Republican Congressman Todd Akin, speaking on pregnancies resulting from rape, said earlier this month, “If it’s a legitimate rape, the female body has ways of shutting that whole thing down.” The Romney campaign reacted with a statement: “Governor Romney and Congressman Ryan disagree with Mr. Akin’s statement.” Last week, Richard Mourdock, an Indiana Republican candidate for U.S. Senate said, “I think, even when life begins in that horrible situation of rape, that it is something that God intended to happen.” Governor Romney’s spokesperson wrote: “Governor Romney disagrees with Richard Mourdock’s comments, and they do not reflect his views,” but continued support of Mourdock’s candidacy.

This week on CNN, former New Hampshire Governor and Romney operative John Sununu commented on Gen. Colin Powell’s endorsement of President Obama. “Frankly, when you take a look at Colin Powell, you have to wonder whether that’s an endorsement based on issues or whether he’s got a slightly different reason for preferring President Obama…I think when you have somebody of your own race that you’re proud of being president of the United States, I applaud Colin for standing with him.” A Romney spokeswoman said Sununu’s comment “did not reflect the views of the campaign.” Also this week, former GOP vice presidential candidate Sarah Palin wrote, “We deserve answers to this (attack on the U.S. embassy in Libya). President Obama’s shuck and jive shtick with these Benghazi lies must end.” Conservative commentator Ann Coulter tweeted after Monday’s debate that she approved of “Romney’s decision to be kind and gentle to the retard.” And…Donald Trump offered the president $5 million for any charity (specifically citing inner city children in Chicago) if he would release his college transcripts. There was no comment from Romney on the Palin, Coulter and Trump remarks.

Some say this series of slips and slurs reflect a hopelessly backward, racially prejudiced and out of touch GOP. But it may be unfair to assume that all this buffoonery will result in collateral damage to the top of the ticket. What we should really note is Romney’s responses. He has chosen either tepid reactions to these outrageous points of view or silence. If I headed the campaign’s PR efforts, Romney would take a principled stand and denounce–under the strongest possible terms–what was said by these individuals.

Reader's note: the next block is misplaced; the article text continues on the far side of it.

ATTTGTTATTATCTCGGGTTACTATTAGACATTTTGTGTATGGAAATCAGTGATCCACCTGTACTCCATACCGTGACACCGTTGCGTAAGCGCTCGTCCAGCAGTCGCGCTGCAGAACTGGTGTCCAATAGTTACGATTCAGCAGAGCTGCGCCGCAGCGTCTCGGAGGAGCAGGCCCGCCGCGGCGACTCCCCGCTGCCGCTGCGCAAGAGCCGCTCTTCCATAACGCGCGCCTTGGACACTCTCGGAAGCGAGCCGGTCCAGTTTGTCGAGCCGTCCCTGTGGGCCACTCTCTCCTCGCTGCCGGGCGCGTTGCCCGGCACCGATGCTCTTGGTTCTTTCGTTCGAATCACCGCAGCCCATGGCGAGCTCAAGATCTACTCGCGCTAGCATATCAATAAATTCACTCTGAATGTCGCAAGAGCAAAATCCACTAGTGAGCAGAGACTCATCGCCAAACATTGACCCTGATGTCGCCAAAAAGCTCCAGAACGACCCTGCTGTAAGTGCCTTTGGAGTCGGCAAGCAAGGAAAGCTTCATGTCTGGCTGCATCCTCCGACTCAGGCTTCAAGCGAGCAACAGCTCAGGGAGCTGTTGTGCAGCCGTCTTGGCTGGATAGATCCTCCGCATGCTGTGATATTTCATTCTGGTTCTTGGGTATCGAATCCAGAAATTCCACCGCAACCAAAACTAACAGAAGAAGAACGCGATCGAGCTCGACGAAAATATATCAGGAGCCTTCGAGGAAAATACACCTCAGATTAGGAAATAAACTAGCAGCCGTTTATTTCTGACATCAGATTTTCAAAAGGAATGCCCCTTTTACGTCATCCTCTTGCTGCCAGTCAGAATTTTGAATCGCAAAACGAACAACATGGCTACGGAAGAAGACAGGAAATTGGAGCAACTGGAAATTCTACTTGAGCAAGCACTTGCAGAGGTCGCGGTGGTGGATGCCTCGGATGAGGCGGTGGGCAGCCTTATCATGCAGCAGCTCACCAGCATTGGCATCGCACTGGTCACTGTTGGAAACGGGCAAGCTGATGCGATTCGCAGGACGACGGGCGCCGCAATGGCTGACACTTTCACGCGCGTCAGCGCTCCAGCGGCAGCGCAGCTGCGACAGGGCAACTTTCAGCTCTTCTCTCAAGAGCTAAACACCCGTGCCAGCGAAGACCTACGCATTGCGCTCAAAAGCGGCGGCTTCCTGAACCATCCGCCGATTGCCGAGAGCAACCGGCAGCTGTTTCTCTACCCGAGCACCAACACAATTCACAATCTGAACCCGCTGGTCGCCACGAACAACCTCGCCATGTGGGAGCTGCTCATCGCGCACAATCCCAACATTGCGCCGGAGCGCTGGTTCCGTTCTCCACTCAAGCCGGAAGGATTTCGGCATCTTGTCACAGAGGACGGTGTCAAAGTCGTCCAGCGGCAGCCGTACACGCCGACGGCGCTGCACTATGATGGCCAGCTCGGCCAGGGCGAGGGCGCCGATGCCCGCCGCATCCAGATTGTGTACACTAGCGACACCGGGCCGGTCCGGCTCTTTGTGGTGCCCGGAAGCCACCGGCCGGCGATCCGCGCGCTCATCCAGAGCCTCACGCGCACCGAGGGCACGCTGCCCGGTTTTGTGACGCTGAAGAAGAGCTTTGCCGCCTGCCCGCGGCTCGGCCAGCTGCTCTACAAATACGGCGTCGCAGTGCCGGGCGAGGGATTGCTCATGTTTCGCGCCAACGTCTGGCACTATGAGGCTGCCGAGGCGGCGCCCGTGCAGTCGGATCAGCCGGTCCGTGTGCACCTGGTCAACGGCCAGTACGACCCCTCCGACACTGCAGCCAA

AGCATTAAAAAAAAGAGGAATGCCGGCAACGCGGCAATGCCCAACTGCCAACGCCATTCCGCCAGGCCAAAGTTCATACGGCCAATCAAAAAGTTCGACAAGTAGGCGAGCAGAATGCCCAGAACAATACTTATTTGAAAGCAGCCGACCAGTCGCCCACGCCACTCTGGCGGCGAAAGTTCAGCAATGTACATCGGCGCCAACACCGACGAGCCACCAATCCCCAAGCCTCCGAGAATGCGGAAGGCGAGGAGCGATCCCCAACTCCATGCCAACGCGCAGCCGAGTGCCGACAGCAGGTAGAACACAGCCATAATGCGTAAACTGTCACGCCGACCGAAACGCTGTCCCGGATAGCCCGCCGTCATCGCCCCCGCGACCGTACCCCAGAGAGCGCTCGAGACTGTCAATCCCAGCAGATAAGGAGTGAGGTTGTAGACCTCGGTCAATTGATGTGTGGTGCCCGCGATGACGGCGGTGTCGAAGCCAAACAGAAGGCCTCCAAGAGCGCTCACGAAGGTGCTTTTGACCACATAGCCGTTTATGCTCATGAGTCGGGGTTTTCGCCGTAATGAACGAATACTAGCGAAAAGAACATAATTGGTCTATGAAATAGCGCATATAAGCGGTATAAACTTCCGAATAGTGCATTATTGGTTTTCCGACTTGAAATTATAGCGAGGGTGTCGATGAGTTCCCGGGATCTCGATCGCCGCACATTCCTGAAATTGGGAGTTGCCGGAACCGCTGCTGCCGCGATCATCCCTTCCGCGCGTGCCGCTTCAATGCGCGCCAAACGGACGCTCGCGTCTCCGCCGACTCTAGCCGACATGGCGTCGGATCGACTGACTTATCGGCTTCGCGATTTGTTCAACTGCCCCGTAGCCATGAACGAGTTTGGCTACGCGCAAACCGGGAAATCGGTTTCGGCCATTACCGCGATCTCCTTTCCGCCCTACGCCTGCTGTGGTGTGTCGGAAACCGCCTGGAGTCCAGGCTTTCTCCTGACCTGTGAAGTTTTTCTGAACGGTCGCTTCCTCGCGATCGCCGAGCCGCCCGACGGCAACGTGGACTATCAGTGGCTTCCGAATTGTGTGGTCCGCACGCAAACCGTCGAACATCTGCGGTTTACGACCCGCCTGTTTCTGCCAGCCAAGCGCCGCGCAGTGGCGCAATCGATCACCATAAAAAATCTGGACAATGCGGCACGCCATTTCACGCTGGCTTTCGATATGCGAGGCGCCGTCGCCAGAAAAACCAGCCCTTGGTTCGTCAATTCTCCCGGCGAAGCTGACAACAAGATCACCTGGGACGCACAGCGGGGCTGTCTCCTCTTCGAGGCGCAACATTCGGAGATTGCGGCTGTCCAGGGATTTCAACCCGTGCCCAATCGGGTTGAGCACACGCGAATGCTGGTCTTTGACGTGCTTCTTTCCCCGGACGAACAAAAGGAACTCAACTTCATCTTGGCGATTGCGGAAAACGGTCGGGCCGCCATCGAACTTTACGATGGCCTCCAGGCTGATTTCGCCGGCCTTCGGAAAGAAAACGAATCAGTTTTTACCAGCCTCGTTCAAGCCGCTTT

But all was not negative this past week; Romney did get endorsements from the New York Post and Meat Loaf. And he is running neck-in-neck with the president with a few days left in the campaign. Your thoughts?

P.T. Trump

Jeff Morosoff, Special Asst. Professor, Hofstra University

The 2011 version of P.T. Barnum, Donald Trump has become the nation’s–to use President Obama’s words–“carnival barker.”  P.T. Barnum (photo, top right), you’ll remember, was the shameless 19th century promoter of many things odd and spectacular.  Many of his claims and circus curiosities were untrue but people paid to see them, hence his oft-quoted theory: “There’s a sucker born every minute.”  Trump (photo, bottom left), always the bloviating showman, is using the coming presidential election as his new soapbox, choosing the “birther” issue to get tons of media coverage.  His insistence that Mr. Obama prove (again) his U.S. birth inevitably worked; the president released a “long form” version of his birth certificate in an attempt to end the “distraction” this long, silly discussion has created.

But many say the issue for birthers is not really Barack Obama’s birthplace.  Some believe it’s racism, pure and simple.  The birthers won’t say it out loud or on camera, but it pains them to see a left-leaning, personally popular black man in the White House.

I, for one, don’t believe that Donald Trump is a racist.  In fact, I don’t think he really believed that Obama may  not have been born here.  Trump lives to promote Trump and uses plenty of exaggerations and untruths to do so.  He claims his TV show is NBC’s top-rated program; it’s not–it’s “The Office.”  A few years ago he said he was worth $3.6 billion; his bank said he was worth $688 million.  He says he’s a Republican, yet he’s given more money to Democratic candidates than to Republicans.  Yes, like P.T. Barnum before him, Donald Trump promotes Donald Trump very well.  I predict he’s not serious about running for president…I believe he’s using this moment to get headlines.  Next to money, it’s what The Donald craves most.  Your thoughts?